HDMI manufacturers are no longer allowed to display the standard (i.e. 1.4 or 1.3b) on their packaging. In order to avoid confusion, they have been asked to address their cables in terms of performance and features. So, instead of promoting “HDMI 1.4” on their packaging, they will have to say something like “3D Ready” or “120hz Compatible.” This is to avoid confusion for the average customer who doesn’t want to do research, but who knows what they want. Since if you’re reading this you most likely to your research, be aware that 1.4 won’t (or shouldn’t by rule of HDMI.org) be on your HDMI cable literature.

3D Almost Ready for Prime Time… Almost

While some cable makers were ahead of the game on this one, manufacturers who make the sources and displays have had more challenges in making 3D affordable. It does appear that multiple manufacturers have worked out many of the kinks and will be making efforts to produce displays that can deliver 3D visuals.

The buzz at CES is that there will very soon be sources and displays at reasonable priced that can make 3D a reality in your home. In fact, ESPN has announced a 3D channel, as well as ABC and other affiliate stations. This is great news for sports enthusiasts who have been dying to have balls fly at their face in their own home. There may be other viewers who are not entirely ready for 3D, but for others, it’s a dimension whose time has come. Either way, it’s coming your way soon.

3D Projectors on the Horizon?

You bet they are! And there are even a few available now. However, thus far, most of the 3D love has been directed at learning and education tools market. But after CES, you will feel the love directed at you, the consumer. We promise to fill you in on what’s available in 3D as soon as we get the details. BenQ and LG are among a few who have already made announcements this week.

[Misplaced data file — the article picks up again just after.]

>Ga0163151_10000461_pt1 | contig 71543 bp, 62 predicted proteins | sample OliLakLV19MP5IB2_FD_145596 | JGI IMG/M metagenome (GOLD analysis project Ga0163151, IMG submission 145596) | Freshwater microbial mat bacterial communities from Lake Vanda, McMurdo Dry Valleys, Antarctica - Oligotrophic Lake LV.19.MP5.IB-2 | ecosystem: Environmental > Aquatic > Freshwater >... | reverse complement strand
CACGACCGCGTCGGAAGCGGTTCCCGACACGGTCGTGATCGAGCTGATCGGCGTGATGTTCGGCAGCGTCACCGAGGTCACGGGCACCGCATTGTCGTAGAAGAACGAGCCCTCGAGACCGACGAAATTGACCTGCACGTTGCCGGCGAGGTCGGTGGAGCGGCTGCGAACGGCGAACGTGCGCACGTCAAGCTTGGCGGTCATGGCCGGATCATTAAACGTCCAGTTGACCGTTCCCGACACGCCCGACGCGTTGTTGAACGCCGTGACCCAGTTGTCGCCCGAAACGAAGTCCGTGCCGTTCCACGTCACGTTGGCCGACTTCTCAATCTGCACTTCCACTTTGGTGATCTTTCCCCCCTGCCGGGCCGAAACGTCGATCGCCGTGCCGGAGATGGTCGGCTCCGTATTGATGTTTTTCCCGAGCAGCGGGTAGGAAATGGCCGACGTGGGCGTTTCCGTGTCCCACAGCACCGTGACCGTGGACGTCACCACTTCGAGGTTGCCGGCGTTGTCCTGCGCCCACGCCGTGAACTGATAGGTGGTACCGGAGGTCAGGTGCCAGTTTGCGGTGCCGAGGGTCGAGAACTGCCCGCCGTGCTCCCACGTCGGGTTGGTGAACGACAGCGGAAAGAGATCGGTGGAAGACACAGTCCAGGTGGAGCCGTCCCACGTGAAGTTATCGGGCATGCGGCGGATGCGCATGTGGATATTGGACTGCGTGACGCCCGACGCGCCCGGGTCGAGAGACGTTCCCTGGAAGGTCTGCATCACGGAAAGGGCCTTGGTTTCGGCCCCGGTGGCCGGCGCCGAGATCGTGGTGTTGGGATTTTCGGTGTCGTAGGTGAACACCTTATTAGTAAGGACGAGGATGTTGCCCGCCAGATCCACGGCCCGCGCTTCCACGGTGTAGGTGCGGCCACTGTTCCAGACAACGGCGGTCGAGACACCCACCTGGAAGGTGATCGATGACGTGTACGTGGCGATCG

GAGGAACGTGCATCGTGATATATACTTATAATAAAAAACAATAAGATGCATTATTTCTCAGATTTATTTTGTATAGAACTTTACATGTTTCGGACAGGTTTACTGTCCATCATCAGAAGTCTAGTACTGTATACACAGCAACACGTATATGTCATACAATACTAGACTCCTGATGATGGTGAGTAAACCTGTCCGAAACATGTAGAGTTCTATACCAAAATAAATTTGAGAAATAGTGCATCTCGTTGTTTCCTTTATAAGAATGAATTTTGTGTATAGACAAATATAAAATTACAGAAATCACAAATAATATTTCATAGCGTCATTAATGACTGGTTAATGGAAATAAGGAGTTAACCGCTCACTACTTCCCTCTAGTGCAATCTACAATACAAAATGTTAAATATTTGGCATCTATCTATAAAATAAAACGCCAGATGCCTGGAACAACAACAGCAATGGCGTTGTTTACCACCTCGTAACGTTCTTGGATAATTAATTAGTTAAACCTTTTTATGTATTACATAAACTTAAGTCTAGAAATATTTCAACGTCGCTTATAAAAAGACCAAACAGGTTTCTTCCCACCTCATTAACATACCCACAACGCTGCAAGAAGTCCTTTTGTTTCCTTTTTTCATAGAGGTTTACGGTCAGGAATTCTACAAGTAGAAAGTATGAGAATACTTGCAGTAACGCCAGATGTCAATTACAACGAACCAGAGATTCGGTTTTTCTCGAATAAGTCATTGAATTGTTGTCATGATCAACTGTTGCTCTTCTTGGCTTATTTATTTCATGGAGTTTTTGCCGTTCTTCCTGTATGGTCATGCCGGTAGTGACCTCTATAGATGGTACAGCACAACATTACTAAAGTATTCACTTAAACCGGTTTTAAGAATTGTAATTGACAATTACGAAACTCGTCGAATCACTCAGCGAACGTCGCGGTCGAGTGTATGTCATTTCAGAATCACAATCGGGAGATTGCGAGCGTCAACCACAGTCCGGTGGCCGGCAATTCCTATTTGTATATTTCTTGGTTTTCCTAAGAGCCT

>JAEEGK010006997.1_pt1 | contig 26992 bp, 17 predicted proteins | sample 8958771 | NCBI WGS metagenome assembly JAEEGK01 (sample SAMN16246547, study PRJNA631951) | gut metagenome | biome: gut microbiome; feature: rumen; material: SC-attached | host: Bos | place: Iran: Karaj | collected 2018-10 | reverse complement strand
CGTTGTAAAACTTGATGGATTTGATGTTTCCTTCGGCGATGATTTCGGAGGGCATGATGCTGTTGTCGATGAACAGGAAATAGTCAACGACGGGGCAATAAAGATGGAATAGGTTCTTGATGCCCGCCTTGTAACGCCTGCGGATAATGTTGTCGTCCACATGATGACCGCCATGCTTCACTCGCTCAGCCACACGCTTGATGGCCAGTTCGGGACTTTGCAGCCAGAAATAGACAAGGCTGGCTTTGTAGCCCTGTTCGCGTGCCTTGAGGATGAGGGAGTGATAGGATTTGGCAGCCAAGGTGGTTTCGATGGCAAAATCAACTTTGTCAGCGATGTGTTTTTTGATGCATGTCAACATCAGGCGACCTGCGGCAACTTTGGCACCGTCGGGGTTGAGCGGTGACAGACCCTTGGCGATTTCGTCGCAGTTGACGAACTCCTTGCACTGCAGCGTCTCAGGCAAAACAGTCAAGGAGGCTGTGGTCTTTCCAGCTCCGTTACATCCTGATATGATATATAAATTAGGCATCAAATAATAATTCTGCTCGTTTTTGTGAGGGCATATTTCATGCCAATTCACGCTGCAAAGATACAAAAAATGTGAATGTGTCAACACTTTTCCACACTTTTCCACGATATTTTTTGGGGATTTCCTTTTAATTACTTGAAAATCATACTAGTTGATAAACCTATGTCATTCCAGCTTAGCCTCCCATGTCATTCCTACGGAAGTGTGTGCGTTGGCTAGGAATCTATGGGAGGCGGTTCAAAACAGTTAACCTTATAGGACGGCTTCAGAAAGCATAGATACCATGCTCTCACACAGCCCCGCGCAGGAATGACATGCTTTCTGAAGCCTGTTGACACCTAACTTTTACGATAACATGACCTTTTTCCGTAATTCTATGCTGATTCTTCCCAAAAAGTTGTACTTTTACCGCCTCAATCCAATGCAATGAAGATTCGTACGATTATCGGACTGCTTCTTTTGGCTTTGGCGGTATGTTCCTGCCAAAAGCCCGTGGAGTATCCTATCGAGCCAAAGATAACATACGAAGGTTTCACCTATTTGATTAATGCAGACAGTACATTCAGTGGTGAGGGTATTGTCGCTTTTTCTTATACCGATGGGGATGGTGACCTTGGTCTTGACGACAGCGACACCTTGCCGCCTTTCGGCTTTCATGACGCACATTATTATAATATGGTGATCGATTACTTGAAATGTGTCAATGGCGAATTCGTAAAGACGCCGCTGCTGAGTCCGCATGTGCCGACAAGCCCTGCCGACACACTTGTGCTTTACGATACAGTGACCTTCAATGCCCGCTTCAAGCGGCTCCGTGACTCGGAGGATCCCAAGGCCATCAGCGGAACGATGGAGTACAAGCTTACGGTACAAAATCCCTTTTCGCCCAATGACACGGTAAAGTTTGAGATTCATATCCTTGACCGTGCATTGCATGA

The Glasses Ceiling?

One issue some viewers will have with 3D technology of today is the need to wear special glasses. While this is probably no surprise since we’ve been wearing glasses at all our 3D movies in the theater, many people just prefer to be glasses free (as any Lasik provider will tell you). Also, with some of the current technology, the glasses can cost as much as $200 a pair. Why $200? Because in some cases the glasses actually generate the ultra-fast flickering movement that creates depth. In other technologies, the motion is created in the display, and the glasses serve as a filter alone. More on the types of 3D projector technology in a future post.

Ethernet over HDMI 1.4

The ultimate goal for the folks who designed the HDMI standard was to create a single cable that can carry audio, video, and data. While HD audio and video are covered, the data and controls have not yet been adopted by display manufacturers. It appears it is too costly to integrate the new technology just yet. Watch for more on this, and what it may mean for customers who want a fully integrated large scale projection system or home theater enthusiasts who use a home network.

As of yet, there aren’t any manufacturers who have implemented the new Ethernet over HDMI into their projectors. Comprehensive cable says that they expect to have a cable ready for Ethernet over HDMI soon, but there won’t be any displays that utilize it (affordably) till at least 2011.

Let Us Know What You Think!

HDMI 1.4 for projectors

There are still questions about the viability of 3D. At Cowboy stadium, for example, their giant display 3D experiment only lasted about 7 minutes before it was booed off the gargantuan moni-staur.

So we’d love to get your feedback if you’re in the mood to share. How do you feel about having 3D entertainment in your living room? Would you upgrade your display (TV or projector) to enjoy 3D content? Would you be willing to wear 3D glasses or do you prefer to wait till you can see 3D without glasses? Would you rather companies innovated with Smell-o-Vision and rumble seats?